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I have between 40 and 50 clients. I would say that over half of the people I’ve signed came to me by referral from an existing client. This is my method of choice for signing.

Our agency is a boutique agency and we do lots of hands on mentoring with clients. So, we function much like a family. I mentioned, “teams” in a previous blog post, and this team mentality affects how I sign authors, particularly on the fiction side. When three of my clients “adopt” someone that doesn’t have an agent into their critique circle, it often makes sense that I sign them. I’m still not going to sign someone until they are ready, but I love to sign from referrals. I want my existing clients to get along as a team.

This isn’t a requirement, but you can see the natural correlation to synergy. If I sign someone who doesn’t get along with anyone else, then naturally they probably won’t get along with me either. And of course, if an author gets along with a group of my writers, and also has a unique story that is worth representing, then there is a good chance I will sign them. For sure, I will investigate the possibility of working with them if they are interested.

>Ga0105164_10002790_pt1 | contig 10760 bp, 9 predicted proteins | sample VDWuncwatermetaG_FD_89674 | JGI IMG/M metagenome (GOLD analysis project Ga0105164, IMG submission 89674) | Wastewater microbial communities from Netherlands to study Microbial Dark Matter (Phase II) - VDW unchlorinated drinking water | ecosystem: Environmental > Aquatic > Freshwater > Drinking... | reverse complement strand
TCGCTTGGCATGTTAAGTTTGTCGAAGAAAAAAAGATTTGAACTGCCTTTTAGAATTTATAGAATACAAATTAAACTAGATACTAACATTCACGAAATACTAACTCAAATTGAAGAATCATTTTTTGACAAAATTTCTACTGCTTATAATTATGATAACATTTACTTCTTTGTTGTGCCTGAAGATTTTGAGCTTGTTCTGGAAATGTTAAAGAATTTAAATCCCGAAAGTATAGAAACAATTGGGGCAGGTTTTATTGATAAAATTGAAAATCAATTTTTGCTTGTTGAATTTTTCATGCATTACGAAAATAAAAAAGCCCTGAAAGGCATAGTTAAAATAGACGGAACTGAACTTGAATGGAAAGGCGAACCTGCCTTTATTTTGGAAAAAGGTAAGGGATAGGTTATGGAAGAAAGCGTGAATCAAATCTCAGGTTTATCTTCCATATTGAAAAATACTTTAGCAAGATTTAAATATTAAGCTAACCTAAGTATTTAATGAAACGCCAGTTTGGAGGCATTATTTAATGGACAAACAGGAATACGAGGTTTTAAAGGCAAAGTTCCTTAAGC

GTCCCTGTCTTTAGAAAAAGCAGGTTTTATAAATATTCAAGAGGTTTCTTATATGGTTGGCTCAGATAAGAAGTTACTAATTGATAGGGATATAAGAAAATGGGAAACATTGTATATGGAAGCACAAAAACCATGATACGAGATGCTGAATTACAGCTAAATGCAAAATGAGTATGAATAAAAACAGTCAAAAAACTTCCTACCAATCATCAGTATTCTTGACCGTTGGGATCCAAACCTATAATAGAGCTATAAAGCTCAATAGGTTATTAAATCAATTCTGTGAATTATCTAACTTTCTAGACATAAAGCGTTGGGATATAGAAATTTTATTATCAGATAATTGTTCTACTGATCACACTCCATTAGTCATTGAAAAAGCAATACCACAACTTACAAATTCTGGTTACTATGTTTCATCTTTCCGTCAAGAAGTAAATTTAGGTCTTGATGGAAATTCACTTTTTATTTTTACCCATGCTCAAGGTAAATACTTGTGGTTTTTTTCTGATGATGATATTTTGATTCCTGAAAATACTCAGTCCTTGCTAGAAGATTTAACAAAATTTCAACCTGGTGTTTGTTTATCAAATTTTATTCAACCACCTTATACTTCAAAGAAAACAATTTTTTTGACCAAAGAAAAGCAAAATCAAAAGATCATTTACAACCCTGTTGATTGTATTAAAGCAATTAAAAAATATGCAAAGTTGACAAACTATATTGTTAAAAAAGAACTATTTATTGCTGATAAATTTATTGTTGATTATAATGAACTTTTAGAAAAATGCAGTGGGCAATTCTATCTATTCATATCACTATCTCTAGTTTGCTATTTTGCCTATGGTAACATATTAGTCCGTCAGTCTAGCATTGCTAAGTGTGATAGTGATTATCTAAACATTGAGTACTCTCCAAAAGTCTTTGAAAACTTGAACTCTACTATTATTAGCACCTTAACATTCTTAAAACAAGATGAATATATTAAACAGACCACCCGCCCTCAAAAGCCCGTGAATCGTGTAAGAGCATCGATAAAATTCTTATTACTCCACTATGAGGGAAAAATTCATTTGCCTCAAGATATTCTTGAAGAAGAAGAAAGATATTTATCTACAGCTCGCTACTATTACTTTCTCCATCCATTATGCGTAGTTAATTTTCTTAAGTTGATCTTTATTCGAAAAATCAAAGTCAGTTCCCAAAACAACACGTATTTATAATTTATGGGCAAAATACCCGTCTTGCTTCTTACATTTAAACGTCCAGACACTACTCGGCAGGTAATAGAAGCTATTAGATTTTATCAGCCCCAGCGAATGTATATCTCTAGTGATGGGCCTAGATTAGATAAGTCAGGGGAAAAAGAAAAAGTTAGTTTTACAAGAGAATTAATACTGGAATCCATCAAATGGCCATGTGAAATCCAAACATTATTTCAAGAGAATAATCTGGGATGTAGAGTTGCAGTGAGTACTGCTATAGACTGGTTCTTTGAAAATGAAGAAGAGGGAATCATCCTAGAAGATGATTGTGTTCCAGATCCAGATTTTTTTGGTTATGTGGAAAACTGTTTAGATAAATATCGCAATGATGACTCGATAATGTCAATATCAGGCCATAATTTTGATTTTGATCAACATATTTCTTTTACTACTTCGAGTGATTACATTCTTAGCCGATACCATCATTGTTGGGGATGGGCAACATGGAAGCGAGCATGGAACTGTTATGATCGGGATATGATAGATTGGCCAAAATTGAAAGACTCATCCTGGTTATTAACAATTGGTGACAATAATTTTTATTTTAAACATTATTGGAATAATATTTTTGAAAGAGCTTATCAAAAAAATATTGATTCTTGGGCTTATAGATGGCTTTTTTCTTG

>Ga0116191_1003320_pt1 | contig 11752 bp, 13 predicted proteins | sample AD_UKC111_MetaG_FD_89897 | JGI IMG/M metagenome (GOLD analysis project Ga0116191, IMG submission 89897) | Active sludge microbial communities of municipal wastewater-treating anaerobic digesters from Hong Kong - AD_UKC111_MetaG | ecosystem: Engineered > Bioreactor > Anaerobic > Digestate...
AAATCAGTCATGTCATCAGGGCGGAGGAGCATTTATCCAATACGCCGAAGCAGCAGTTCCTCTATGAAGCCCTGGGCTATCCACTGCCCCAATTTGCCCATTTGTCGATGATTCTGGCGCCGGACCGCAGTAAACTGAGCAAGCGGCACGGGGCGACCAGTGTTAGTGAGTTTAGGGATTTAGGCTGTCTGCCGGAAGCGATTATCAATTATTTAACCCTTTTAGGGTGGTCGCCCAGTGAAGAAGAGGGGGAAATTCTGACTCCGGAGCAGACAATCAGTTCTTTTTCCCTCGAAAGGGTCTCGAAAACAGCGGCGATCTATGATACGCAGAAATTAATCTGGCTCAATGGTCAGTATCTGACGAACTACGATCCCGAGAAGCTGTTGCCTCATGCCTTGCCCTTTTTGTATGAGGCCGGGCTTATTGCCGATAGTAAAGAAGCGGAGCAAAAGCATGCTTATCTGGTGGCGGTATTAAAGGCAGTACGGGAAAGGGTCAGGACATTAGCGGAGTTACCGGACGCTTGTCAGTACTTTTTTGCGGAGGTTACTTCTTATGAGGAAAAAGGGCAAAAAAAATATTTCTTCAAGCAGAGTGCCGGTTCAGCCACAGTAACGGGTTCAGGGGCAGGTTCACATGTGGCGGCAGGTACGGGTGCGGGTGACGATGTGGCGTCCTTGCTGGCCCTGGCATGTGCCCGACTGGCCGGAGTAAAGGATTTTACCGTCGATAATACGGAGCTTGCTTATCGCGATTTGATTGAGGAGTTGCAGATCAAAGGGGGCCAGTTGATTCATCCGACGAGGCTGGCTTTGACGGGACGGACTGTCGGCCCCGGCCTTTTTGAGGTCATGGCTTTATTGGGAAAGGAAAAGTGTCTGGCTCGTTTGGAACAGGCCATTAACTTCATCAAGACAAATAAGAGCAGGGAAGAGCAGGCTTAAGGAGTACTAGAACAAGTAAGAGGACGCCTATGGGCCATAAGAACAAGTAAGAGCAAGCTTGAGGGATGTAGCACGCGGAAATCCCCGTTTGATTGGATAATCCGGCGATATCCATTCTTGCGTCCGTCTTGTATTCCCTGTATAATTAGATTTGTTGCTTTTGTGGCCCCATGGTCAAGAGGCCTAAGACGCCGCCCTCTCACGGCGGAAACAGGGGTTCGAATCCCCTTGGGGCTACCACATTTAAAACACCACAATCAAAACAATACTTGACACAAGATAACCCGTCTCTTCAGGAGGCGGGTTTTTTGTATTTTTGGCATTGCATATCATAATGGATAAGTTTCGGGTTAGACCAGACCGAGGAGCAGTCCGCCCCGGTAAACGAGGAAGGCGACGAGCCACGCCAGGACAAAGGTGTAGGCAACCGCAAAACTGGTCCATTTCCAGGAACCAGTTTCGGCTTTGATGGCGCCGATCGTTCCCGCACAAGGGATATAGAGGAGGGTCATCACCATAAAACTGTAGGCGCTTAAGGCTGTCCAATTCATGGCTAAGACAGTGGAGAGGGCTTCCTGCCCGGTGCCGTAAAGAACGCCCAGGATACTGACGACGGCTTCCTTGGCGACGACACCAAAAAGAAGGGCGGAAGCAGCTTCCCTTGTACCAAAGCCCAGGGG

If you are looking for an agent, the best place to start is with your published friends. Who are they represented by? What do they think of their agent? Have they had a good experience or a bad one? If they talk highly of their agent, then ask them for a referral. You don’t need someone else to ping an agent’s email with your proposal, but if you want to jump the line—ask for a referral and you just might get what you want.




This series is part of the #Write31Days challenge. To read all the posts in this series click here.


Posted in Writing | Comments Off on Ask for a Referral (Day 17)

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